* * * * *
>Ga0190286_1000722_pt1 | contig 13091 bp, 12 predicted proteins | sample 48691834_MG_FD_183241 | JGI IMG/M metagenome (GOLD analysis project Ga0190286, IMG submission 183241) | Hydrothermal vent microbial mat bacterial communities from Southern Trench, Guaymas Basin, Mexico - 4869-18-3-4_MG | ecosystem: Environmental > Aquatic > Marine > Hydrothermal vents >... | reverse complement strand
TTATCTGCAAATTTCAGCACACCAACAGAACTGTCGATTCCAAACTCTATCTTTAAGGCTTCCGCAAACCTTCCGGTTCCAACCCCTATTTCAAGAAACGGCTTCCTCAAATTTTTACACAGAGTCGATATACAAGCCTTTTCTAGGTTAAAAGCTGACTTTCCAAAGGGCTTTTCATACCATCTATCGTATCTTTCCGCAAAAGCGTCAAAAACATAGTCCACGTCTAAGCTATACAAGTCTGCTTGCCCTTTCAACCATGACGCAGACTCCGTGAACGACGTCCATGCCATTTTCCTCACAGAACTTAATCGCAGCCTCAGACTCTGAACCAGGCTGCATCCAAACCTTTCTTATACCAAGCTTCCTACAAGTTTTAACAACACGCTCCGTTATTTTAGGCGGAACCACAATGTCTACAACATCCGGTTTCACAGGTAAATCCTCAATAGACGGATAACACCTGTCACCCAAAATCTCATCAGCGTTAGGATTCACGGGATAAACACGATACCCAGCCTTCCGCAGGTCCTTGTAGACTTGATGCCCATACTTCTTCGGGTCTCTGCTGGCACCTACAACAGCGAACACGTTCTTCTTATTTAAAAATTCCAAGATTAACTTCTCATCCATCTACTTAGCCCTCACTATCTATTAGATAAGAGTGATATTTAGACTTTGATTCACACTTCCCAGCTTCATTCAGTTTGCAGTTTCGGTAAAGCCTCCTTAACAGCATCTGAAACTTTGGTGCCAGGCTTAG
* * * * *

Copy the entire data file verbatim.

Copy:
>Ga0190286_1000722_pt1 | contig 13091 bp, 12 predicted proteins | sample 48691834_MG_FD_183241 | JGI IMG/M metagenome (GOLD analysis project Ga0190286, IMG submission 183241) | Hydrothermal vent microbial mat bacterial communities from Southern Trench, Guaymas Basin, Mexico - 4869-18-3-4_MG | ecosystem: Environmental > Aquatic > Marine > Hydrothermal vents >... | reverse complement strand
TTATCTGCAAATTTCAGCACACCAACAGAACTGTCGATTCCAAACTCTATCTTTAAGGCTTCCGCAAACCTTCCGGTTCCAACCCCTATTTCAAGAAACGGCTTCCTCAAATTTTTACACAGAGTCGATATACAAGCCTTTTCTAGGTTAAAAGCTGACTTTCCAAAGGGCTTTTCATACCATCTATCGTATCTTTCCGCAAAAGCGTCAAAAACATAGTCCACGTCTAAGCTATACAAGTCTGCTTGCCCTTTCAACCATGACGCAGACTCCGTGAACGACGTCCATGCCATTTTCCTCACAGAACTTAATCGCAGCCTCAGACTCTGAACCAGGCTGCATCCAAACCTTTCTTATACCAAGCTTCCTACAAGTTTTAACAACACGCTCCGTTATTTTAGGCGGAACCACAATGTCTACAACATCCGGTTTCACAGGTAAATCCTCAATAGACGGATAACACCTGTCACCCAAAATCTCATCAGCGTTAGGATTCACGGGATAAACACGATACCCAGCCTTCCGCAGGTCCTTGTAGACTTGATGCCCATACTTCTTCGGGTCTCTGCTGGCACCTACAACAGCGAACACGTTCTTCTTATTTAAAAATTCCAAGATTAACTTCTCATCCATCTACTTAGCCCTCACTATCTATTAGATAAGAGTGATATTTAGACTTTGATTCACACTTCCCAGCTTCATTCAGTTTGCAGTTTCGGTAAAGCCTCCTTAACAGCATCTGAAACTTTGGTGCCAGGCTTAG